WI vs Ind 2022 – 1st ODI

“It’s a hundred for Brandon King! (pause). Batting royalty here at Providence”.

It was Ian Bishop on commentary after King scolded at a 59-ball century in the 2019 CPL Qualifier. King’s 72-ball 132 not out, which is still the highest individual score in CPL history, has moved Johan Botha, who was the coach of the Guyana Amazon Warriors at the time, to tears and signaled the rise of a new star in West Indian white-ball cricket.

After a breakout season, King was immediately called up to the West Indies white ball squads to face Afghanistan and India in India in 2019. King’s CPL star quality, however, faded in international cricket, and he was barred from the whole of the West Indies. -up after these passages in 2019 and 2020.

Having then made his comeback on a tour of Pakistan in December 2021, King is rising once again, but as a mid-ranked hitter.

King had started his career as a mid-level hitter for Jamaica, and after having two productive top-class seasons, he was chosen for a similar role in the West Indies A-team in August 2019. He also started his CPL career in the middle. command for St Kitts & Nevis Patriots before Botha turned it into a hard-hitting first game at Amazon Warriors.

Although King had some success at the top – he also hit third for West Indies B in the Global T20 Canada – his dream has always been to become a mid-level hitter for West Indies, like his hero Ramnaresh Sarwan.

King wears jersey no. 53 in tribute to Sarwan, and against India at the Queen’s Park Oval on Friday, where Sarwan played a number of excellent hands, King produced one of his own – although he couldn’t get past his team against India.

He came out at bat at No. 4 after the West Indies were 133-2 in their 309 chase. Shamarh Brooks had just finished for 46, and two overs later King watched Kyle Mayers chase a wide ball and the slash behind for 75 When Nicholas Pooran and then Rovman Powell also fell, West Indies were 196 for 5 in 37th place.

King, however, didn’t panic and just focused on hunting deep with the lower middle order. He likes the pace on the ball and has been vulnerable to rotations in the past, but worked around that potential weakness on a Port of Spain box that slowed down considerably in the second set.

King took 34 of 39 balls against Yuzvendra Chahal and Axar Patel before Chahal finally passed him. As Axar was just finding some grip and turning, King unsettled him by rushing out of the crease and slamming him with the flip of the extra coverage. Then, when Chahal got too wrong with his bad shot, he got on his knees and swept it over the midwicket for a six.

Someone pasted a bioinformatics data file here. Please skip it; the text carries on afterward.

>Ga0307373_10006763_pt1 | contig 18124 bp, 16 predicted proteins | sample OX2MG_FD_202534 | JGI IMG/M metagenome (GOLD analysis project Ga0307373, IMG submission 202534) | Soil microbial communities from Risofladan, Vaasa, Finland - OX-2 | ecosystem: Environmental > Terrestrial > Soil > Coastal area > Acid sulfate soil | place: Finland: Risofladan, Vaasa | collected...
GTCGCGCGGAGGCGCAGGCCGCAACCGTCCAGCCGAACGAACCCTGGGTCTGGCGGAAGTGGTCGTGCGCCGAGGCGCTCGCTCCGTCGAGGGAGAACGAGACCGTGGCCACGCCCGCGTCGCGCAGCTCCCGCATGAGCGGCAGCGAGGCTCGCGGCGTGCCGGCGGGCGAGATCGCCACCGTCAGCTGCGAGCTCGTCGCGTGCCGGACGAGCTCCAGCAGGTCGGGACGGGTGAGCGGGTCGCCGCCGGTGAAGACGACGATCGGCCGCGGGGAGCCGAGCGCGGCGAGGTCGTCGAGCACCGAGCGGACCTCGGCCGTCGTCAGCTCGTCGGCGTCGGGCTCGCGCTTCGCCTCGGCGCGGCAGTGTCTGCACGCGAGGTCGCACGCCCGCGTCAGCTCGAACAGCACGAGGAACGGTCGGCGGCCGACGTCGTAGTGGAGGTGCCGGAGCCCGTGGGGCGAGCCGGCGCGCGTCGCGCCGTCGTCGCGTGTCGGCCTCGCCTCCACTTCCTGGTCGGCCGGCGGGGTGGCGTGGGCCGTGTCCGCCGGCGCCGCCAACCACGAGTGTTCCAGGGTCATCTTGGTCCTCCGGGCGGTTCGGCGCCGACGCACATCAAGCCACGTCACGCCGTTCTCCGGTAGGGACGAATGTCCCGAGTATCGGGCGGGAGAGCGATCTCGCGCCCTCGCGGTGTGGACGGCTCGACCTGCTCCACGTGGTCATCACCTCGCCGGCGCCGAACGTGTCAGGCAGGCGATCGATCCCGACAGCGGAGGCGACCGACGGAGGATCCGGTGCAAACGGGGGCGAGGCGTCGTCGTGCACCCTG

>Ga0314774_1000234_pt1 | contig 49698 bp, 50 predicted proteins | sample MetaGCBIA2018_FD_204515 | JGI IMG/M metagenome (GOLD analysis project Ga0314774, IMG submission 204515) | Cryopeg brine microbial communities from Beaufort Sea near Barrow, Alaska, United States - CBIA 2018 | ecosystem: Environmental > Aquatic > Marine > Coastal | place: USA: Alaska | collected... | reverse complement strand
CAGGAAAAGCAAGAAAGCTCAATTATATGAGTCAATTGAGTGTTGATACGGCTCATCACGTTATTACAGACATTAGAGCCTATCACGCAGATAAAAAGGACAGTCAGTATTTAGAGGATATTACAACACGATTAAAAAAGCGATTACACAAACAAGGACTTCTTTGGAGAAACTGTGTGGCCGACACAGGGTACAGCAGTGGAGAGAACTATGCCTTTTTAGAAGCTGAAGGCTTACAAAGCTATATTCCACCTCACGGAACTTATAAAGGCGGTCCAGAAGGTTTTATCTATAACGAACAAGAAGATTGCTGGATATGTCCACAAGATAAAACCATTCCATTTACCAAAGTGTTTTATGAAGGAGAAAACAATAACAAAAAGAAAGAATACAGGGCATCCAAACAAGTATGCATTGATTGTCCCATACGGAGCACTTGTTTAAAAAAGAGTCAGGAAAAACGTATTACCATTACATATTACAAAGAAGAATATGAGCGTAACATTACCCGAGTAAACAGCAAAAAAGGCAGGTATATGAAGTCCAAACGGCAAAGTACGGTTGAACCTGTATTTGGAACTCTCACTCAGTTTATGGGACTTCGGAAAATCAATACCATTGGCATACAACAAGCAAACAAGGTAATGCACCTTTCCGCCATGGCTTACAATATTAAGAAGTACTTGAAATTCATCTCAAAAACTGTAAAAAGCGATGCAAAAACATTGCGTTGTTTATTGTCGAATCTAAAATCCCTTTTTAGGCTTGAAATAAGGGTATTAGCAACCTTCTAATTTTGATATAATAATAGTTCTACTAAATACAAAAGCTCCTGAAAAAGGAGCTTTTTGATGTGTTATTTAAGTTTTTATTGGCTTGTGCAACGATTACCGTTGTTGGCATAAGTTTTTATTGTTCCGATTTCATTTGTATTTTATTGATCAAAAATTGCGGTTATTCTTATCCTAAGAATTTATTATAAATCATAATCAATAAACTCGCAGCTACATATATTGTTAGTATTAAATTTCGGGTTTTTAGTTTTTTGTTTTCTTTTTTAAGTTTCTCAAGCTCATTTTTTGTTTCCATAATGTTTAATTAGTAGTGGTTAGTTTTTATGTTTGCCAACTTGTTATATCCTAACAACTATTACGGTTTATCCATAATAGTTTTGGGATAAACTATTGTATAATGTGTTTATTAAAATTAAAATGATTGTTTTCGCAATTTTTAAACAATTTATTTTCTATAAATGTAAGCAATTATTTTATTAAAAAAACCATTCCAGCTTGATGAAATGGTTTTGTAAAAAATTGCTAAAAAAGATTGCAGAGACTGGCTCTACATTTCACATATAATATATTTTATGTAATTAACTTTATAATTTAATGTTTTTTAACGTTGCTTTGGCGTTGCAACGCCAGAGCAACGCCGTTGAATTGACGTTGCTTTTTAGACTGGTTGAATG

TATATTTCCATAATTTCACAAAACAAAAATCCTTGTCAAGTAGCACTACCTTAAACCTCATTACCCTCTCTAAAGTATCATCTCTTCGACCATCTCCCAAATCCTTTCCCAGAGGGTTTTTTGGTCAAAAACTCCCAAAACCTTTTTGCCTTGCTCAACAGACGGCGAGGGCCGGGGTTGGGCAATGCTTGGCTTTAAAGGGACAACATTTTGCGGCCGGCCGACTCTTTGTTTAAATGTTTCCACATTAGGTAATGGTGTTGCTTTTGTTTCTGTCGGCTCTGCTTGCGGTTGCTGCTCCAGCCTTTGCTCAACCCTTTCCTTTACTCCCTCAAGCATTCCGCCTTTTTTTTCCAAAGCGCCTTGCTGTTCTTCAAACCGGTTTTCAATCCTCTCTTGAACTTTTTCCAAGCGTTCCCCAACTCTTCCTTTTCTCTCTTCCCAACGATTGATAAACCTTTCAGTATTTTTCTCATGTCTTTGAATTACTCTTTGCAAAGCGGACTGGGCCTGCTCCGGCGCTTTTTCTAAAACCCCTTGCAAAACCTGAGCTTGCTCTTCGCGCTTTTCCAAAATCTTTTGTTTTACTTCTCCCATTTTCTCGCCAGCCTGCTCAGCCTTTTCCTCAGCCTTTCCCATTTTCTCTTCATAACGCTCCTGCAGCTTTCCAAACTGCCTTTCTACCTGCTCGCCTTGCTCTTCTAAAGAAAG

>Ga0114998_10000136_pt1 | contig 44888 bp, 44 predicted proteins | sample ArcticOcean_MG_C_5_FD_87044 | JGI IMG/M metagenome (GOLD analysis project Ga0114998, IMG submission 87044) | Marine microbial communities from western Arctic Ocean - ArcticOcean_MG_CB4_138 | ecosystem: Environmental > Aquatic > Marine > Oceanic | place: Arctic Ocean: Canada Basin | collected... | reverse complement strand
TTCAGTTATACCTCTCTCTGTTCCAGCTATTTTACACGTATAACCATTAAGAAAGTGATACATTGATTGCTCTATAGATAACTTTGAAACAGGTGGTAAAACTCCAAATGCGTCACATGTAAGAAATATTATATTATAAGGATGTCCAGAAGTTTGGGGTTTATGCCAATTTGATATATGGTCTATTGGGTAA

“It’s not too much about beating India. It’s just about our batting formula and how you want to play cricket.”

Brandon King on a narrow defeat in the first ODI

When the Asked Rate went over ten, King decided to take another shot at Chahal, but the spinner hid a wide leg out of his reach and forced him to tilt a hold into deep coverage.

West Indies needed 57 balls from 33 at this stage, and they eventually lost by three runs despite late shots from Romario Shepherd and Akeal Hosein. However, West Indies’ comeback, having been swept 3-0 by Bangladesh earlier this month, made Pooran feel like a win.

In a way, it was also a win for King, who showed he could cut it against the Indian IPL stars. It was a victory for King’s first West Indies captain, Kieron Pollard, who spoke out to protect him and other bright talents from “vultures who are ready to wipe out their careers”.

Fittingly, Pollard was present at the Queen’s Park Oval to watch King flourish in international cricket. Another day King could have finished him off for the West Indies, but he took his dismissal and the other first wickets in his stride.

“Even if they [India] scored over 300 goals, that was a nice wicket at bat,” King said in the post-game press conference. That’s all I tried to do.

“We’ve always believed that if we take the game down to the last five overs, we’ve got the guys who can chase any total, and I think [Romario] Berger and Akéal [Hosein] showed that today we are still in the game. [We] would have liked some of the early wickets not to fall and we could have had some of the batsmen there at the end; but that’s part of the game.”

West Indies still have plenty of batting holes to fill – with or without the likes of Shimron Hetmyer and Evin Lewis – but Friday’s chase was a sign of their progress, and perhaps cause for alarm for India .

“It’s not too much about beating India,” King said. “It’s just about our batting formula and how you want to play cricket. Getting the game down to the last ball by chasing over 300 balls was good for us. Another day we’d be over the line.”

Deivarayan Muthu is a sub-editor at ESPNcricinfo

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